Tuesday, March 17, 2009

Obama's Justice Dept. Gives Bloomberg A Pass

Not that I was counting on the Justice Department to stop the legally dubious extension of term limits, but it was still disheartening to see their decision in favor of Mayor Bloomberg. The Mayor and Council deliberately went around the will of the people this past October/November and extended term limits despite two separate ballot decisions that put those limits in place. Plenty of challenges were made to the change in the law, but nearly all have failed, as far as the courts and now the Attorney General are concerned.

From The Daily Politics:

It now appears that there are only two possible bumps remaining between the mayor and completely smooth sailing to the fall elections - and both of them are longshots: The term limits lawsuit (now on appeal) and legislation that is moving, albeit slowly, in both houses of the state Legislature that would require another public referendum on the term limits change.

Here's the text:

This refers to Local Law No. 51 (2008), which amends Sections 1137 and 1138 of the city charter as they relate to term limits for the offices of city councilmembers, mayor and other elected officials in the City of New York in Bronx, Kings, and New York Counties, New York, submitted to the Attorney General pursuant to Section 5 of the Voting Rights Act, 42 U.S.C 1973c. We received your submission January 16, 2009; supplemental information was received on February 26, 2009."

The Attorney General does not interpose any objection to the specified changes. However, we note that Section 5 expressly provides that the failure of the Attorney General to object does not bar subsequent litigation to enjoin the forcement of the changes. Procedures for the Administration of Section 5 of the Voting Rights Act of 1965 (28 C.F.R. 51.41).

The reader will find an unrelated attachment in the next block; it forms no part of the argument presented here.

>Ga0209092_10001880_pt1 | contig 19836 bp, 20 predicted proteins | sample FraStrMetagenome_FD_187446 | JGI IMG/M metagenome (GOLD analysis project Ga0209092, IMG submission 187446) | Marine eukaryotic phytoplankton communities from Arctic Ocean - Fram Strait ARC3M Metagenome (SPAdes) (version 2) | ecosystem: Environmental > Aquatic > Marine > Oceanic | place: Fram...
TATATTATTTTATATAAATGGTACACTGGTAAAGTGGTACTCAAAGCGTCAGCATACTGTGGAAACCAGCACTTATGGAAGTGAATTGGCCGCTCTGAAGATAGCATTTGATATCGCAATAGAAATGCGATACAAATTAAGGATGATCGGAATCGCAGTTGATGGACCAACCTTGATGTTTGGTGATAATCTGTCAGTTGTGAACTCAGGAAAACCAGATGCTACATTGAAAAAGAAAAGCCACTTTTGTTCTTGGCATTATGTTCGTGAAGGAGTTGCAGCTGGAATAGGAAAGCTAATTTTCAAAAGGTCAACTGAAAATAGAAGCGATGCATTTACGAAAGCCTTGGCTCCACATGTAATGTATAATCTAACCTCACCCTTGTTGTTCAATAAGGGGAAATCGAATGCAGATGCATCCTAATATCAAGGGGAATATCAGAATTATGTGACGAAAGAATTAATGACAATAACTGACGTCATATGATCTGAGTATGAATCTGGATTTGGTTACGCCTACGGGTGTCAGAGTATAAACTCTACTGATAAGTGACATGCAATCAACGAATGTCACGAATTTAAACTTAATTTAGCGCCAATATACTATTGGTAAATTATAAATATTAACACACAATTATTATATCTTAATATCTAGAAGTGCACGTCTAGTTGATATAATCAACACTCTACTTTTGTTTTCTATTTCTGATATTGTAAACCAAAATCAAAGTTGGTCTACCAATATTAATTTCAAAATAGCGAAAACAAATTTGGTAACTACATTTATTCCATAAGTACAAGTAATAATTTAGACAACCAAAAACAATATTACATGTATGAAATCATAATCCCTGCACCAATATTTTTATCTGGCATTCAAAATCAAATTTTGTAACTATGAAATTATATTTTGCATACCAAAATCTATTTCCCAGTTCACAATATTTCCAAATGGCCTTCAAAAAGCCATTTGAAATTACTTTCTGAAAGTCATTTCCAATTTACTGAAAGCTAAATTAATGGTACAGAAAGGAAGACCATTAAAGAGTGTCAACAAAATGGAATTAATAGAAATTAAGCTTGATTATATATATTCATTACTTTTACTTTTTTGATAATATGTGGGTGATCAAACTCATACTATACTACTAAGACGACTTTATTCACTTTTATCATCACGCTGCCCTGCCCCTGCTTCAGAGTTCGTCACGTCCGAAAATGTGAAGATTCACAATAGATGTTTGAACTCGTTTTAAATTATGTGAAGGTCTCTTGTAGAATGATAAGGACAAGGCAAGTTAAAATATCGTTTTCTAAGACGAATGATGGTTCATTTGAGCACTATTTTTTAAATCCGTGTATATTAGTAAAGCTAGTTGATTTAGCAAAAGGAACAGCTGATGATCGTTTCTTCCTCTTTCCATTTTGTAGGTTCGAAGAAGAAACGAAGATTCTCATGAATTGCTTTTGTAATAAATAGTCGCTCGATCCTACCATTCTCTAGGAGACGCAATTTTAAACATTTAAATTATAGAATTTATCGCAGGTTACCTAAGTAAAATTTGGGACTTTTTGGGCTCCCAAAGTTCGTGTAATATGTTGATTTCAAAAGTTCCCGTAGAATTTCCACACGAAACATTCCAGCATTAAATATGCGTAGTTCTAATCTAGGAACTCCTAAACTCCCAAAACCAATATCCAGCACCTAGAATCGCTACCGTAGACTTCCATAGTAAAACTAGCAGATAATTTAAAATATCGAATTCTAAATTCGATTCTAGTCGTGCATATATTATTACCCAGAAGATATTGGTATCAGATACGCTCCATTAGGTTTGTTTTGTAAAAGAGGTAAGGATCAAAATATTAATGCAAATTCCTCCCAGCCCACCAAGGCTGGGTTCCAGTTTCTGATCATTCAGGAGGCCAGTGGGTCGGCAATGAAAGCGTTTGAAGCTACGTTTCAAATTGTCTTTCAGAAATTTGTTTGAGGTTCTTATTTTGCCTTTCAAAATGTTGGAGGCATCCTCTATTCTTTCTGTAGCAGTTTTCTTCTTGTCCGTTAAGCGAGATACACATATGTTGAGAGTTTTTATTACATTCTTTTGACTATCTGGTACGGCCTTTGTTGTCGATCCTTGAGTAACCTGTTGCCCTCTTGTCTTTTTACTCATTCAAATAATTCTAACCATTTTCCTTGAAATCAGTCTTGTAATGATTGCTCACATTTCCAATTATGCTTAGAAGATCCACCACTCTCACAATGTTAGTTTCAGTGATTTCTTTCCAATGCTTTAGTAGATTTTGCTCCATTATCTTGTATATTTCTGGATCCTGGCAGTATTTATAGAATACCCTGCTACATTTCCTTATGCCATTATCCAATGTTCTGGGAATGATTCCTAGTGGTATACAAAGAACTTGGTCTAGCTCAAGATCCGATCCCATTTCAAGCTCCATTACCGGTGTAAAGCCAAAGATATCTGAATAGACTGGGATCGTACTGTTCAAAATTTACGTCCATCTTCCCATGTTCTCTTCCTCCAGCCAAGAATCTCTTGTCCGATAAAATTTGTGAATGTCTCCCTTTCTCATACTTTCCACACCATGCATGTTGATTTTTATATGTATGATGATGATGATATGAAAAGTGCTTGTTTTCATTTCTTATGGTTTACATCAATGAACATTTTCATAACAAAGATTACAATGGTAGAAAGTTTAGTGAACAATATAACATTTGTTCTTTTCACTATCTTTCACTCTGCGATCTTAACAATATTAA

Christopher Coates
Chief, Voting Section

I had discussed the matter with a friend who is knowledgeable in civil rights law to get a take on how this would play out. Basically, this was to be expected because rarely will the Justice Department overturn a bill passed by a City Council. Unless the action of the local government is so egregious in its' violation of the Voting Rights Act, the likelihood of interference is nil. Despite the (obvious and) implicit effect on the rights of minorities here, there is nothing in the bill's language that directly impacts their ability to vote fairly.

This attitude will likely be held by the whole of the State Legislature as well. For a state law that trumps city law would also step on the toes of the locality. Even though the bills in Albany to overturn Local Law 51 have made some progress, the possibility of them making it to the floor and passing is slim to none.

So what does this all mean? Basically, if we want to punish Bloomberg, Quinn and the other 28 Council Members for extending term limits, we need to vote them out in the upcoming primary and general elections. Bloomberg, being as out of touch as he is, thinks that people will forget the undemocratic political maneuver. However, as long as we get out there and fight for change in this city, we'll kick Bloomberg to the curb, where he belongs.